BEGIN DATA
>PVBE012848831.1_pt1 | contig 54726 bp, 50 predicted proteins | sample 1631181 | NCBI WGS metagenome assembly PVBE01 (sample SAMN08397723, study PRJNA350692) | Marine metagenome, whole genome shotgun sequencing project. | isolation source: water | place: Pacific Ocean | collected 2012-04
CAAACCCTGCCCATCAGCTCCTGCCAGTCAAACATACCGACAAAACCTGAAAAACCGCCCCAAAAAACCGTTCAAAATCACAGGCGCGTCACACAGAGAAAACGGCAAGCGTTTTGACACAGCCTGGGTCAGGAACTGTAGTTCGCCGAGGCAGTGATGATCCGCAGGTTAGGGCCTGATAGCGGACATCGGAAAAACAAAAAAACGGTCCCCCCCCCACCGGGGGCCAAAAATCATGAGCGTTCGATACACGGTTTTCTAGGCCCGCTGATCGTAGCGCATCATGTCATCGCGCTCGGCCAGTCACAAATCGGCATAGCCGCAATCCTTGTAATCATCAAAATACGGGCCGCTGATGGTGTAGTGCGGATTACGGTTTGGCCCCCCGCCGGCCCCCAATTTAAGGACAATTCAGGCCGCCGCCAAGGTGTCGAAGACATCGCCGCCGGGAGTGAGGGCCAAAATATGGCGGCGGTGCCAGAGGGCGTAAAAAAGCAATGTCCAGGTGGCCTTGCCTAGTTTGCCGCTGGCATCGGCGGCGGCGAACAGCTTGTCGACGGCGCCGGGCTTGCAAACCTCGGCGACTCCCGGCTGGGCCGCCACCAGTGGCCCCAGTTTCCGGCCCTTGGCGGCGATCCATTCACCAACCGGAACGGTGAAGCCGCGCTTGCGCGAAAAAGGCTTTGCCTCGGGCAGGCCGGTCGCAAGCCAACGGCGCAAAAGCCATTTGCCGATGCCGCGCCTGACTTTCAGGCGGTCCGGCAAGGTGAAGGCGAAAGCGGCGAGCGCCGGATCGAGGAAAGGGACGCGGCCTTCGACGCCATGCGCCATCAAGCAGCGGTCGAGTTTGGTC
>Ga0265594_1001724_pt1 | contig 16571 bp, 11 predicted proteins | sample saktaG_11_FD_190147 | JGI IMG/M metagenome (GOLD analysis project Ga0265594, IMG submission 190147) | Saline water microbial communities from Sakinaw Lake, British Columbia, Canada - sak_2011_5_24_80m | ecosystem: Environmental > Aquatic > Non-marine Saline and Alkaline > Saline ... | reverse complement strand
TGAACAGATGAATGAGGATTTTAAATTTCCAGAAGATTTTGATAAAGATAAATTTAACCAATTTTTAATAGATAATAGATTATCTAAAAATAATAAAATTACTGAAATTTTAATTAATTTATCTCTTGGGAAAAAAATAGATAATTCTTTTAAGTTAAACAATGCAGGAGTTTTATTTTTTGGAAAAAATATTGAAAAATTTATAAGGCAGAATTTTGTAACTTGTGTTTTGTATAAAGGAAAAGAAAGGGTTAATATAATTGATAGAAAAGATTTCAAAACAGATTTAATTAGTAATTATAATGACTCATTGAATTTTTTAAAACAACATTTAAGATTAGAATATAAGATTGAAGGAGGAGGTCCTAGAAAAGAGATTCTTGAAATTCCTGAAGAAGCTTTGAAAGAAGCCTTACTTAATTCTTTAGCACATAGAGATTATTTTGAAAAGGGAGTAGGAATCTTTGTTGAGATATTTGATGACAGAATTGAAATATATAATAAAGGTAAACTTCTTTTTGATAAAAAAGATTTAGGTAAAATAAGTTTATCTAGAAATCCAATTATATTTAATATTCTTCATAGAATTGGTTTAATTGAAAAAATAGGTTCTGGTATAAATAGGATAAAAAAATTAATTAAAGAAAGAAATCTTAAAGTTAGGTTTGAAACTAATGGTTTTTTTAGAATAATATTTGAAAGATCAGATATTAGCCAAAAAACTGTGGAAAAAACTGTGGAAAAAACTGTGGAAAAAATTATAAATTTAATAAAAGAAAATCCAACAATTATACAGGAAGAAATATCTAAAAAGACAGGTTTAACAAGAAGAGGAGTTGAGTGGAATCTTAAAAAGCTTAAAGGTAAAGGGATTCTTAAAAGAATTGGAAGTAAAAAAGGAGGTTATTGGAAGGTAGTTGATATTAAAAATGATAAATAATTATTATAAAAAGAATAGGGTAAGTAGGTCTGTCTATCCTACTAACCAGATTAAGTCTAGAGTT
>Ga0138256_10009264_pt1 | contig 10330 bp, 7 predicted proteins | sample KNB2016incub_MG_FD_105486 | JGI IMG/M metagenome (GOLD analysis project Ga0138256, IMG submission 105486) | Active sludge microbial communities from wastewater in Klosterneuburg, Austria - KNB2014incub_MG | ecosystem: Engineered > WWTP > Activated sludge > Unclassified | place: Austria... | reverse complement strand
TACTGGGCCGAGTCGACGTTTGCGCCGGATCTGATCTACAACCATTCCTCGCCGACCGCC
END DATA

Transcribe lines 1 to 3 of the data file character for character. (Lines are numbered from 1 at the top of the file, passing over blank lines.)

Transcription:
>PVBE012848831.1_pt1 | contig 54726 bp, 50 predicted proteins | sample 1631181 | NCBI WGS metagenome assembly PVBE01 (sample SAMN08397723, study PRJNA350692) | Marine metagenome, whole genome shotgun sequencing project. | isolation source: water | place: Pacific Ocean | collected 2012-04
CAAACCCTGCCCATCAGCTCCTGCCAGTCAAACATACCGACAAAACCTGAAAAACCGCCCCAAAAAACCGTTCAAAATCACAGGCGCGTCACACAGAGAAAACGGCAAGCGTTTTGACACAGCCTGGGTCAGGAACTGTAGTTCGCCGAGGCAGTGATGATCCGCAGGTTAGGGCCTGATAGCGGACATCGGAAAAACAAAAAAACGGTCCCCCCCCCACCGGGGGCCAAAAATCATGAGCGTTCGATACACGGTTTTCTAGGCCCGCTGATCGTAGCGCATCATGTCATCGCGCTCGGCCAGTCACAAATCGGCATAGCCGCAATCCTTGTAATCATCAAAATACGGGCCGCTGATGGTGTAGTGCGGATTACGGTTTGGCCCCCCGCCGGCCCCCAATTTAAGGACAATTCAGGCCGCCGCCAAGGTGTCGAAGACATCGCCGCCGGGAGTGAGGGCCAAAATATGGCGGCGGTGCCAGAGGGCGTAAAAAAGCAATGTCCAGGTGGCCTTGCCTAGTTTGCCGCTGGCATCGGCGGCGGCGAACAGCTTGTCGACGGCGCCGGGCTTGCAAACCTCGGCGACTCCCGGCTGGGCCGCCACCAGTGGCCCCAGTTTCCGGCCCTTGGCGGCGATCCATTCACCAACCGGAACGGTGAAGCCGCGCTTGCGCGAAAAAGGCTTTGCCTCGGGCAGGCCGGTCGCAAGCCAACGGCGCAAAAGCCATTTGCCGATGCCGCGCCTGACTTTCAGGCGGTCCGGCAAGGTGAAGGCGAAAGCGGCGAGCGCCGGATCGAGGAAAGGGACGCGGCCTTCGACGCCATGCGCCATCAAGCAGCGGTCGAGTTTGGTC
>Ga0265594_1001724_pt1 | contig 16571 bp, 11 predicted proteins | sample saktaG_11_FD_190147 | JGI IMG/M metagenome (GOLD analysis project Ga0265594, IMG submission 190147) | Saline water microbial communities from Sakinaw Lake, British Columbia, Canada - sak_2011_5_24_80m | ecosystem: Environmental > Aquatic > Non-marine Saline and Alkaline > Saline ... | reverse complement strand